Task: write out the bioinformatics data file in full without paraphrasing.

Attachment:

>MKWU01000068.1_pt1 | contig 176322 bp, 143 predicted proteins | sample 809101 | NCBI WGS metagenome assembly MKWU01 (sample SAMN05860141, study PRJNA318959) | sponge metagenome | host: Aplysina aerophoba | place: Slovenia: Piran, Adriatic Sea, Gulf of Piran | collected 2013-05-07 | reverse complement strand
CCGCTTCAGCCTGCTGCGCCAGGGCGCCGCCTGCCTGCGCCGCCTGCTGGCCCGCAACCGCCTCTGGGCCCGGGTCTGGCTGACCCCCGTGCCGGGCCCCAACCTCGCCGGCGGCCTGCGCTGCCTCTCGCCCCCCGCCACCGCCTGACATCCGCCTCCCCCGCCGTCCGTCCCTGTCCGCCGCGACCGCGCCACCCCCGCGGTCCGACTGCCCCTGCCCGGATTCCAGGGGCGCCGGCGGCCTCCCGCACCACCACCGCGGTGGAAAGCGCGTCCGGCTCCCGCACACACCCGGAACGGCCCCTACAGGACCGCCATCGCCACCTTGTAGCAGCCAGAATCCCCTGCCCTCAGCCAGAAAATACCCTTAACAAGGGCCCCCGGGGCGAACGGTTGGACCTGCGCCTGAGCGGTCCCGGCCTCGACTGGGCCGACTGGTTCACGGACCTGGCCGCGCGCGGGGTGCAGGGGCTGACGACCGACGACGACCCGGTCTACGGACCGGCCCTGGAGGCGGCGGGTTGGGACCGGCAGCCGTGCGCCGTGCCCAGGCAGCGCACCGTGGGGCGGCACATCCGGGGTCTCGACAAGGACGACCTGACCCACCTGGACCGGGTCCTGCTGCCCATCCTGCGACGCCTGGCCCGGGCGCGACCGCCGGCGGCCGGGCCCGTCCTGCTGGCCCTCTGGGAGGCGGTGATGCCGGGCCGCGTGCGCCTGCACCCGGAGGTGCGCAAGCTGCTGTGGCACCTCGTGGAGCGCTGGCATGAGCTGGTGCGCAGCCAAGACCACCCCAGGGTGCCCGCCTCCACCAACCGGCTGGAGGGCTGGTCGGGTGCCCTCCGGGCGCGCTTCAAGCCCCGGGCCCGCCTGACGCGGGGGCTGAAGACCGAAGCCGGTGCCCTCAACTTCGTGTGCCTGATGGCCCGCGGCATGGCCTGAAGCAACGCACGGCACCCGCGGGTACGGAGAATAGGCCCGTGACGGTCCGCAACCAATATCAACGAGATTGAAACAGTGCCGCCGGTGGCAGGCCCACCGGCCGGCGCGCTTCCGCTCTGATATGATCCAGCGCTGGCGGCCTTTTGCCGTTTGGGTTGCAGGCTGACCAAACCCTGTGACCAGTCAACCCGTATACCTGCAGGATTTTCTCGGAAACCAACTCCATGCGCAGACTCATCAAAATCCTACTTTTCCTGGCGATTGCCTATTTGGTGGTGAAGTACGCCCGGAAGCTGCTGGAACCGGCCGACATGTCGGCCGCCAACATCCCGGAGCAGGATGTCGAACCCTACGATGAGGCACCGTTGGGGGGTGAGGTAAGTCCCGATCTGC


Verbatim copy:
>MKWU01000068.1_pt1 | contig 176322 bp, 143 predicted proteins | sample 809101 | NCBI WGS metagenome assembly MKWU01 (sample SAMN05860141, study PRJNA318959) | sponge metagenome | host: Aplysina aerophoba | place: Slovenia: Piran, Adriatic Sea, Gulf of Piran | collected 2013-05-07 | reverse complement strand
CCGCTTCAGCCTGCTGCGCCAGGGCGCCGCCTGCCTGCGCCGCCTGCTGGCCCGCAACCGCCTCTGGGCCCGGGTCTGGCTGACCCCCGTGCCGGGCCCCAACCTCGCCGGCGGCCTGCGCTGCCTCTCGCCCCCCGCCACCGCCTGACATCCGCCTCCCCCGCCGTCCGTCCCTGTCCGCCGCGACCGCGCCACCCCCGCGGTCCGACTGCCCCTGCCCGGATTCCAGGGGCGCCGGCGGCCTCCCGCACCACCACCGCGGTGGAAAGCGCGTCCGGCTCCCGCACACACCCGGAACGGCCCCTACAGGACCGCCATCGCCACCTTGTAGCAGCCAGAATCCCCTGCCCTCAGCCAGAAAATACCCTTAACAAGGGCCCCCGGGGCGAACGGTTGGACCTGCGCCTGAGCGGTCCCGGCCTCGACTGGGCCGACTGGTTCACGGACCTGGCCGCGCGCGGGGTGCAGGGGCTGACGACCGACGACGACCCGGTCTACGGACCGGCCCTGGAGGCGGCGGGTTGGGACCGGCAGCCGTGCGCCGTGCCCAGGCAGCGCACCGTGGGGCGGCACATCCGGGGTCTCGACAAGGACGACCTGACCCACCTGGACCGGGTCCTGCTGCCCATCCTGCGACGCCTGGCCCGGGCGCGACCGCCGGCGGCCGGGCCCGTCCTGCTGGCCCTCTGGGAGGCGGTGATGCCGGGCCGCGTGCGCCTGCACCCGGAGGTGCGCAAGCTGCTGTGGCACCTCGTGGAGCGCTGGCATGAGCTGGTGCGCAGCCAAGACCACCCCAGGGTGCCCGCCTCCACCAACCGGCTGGAGGGCTGGTCGGGTGCCCTCCGGGCGCGCTTCAAGCCCCGGGCCCGCCTGACGCGGGGGCTGAAGACCGAAGCCGGTGCCCTCAACTTCGTGTGCCTGATGGCCCGCGGCATGGCCTGAAGCAACGCACGGCACCCGCGGGTACGGAGAATAGGCCCGTGACGGTCCGCAACCAATATCAACGAGATTGAAACAGTGCCGCCGGTGGCAGGCCCACCGGCCGGCGCGCTTCCGCTCTGATATGATCCAGCGCTGGCGGCCTTTTGCCGTTTGGGTTGCAGGCTGACCAAACCCTGTGACCAGTCAACCCGTATACCTGCAGGATTTTCTCGGAAACCAACTCCATGCGCAGACTCATCAAAATCCTACTTTTCCTGGCGATTGCCTATTTGGTGGTGAAGTACGCCCGGAAGCTGCTGGAACCGGCCGACATGTCGGCCGCCAACATCCCGGAGCAGGATGTCGAACCCTACGATGAGGCACCGTTGGGGGGTGAGGTAAGTCCCGATCTGC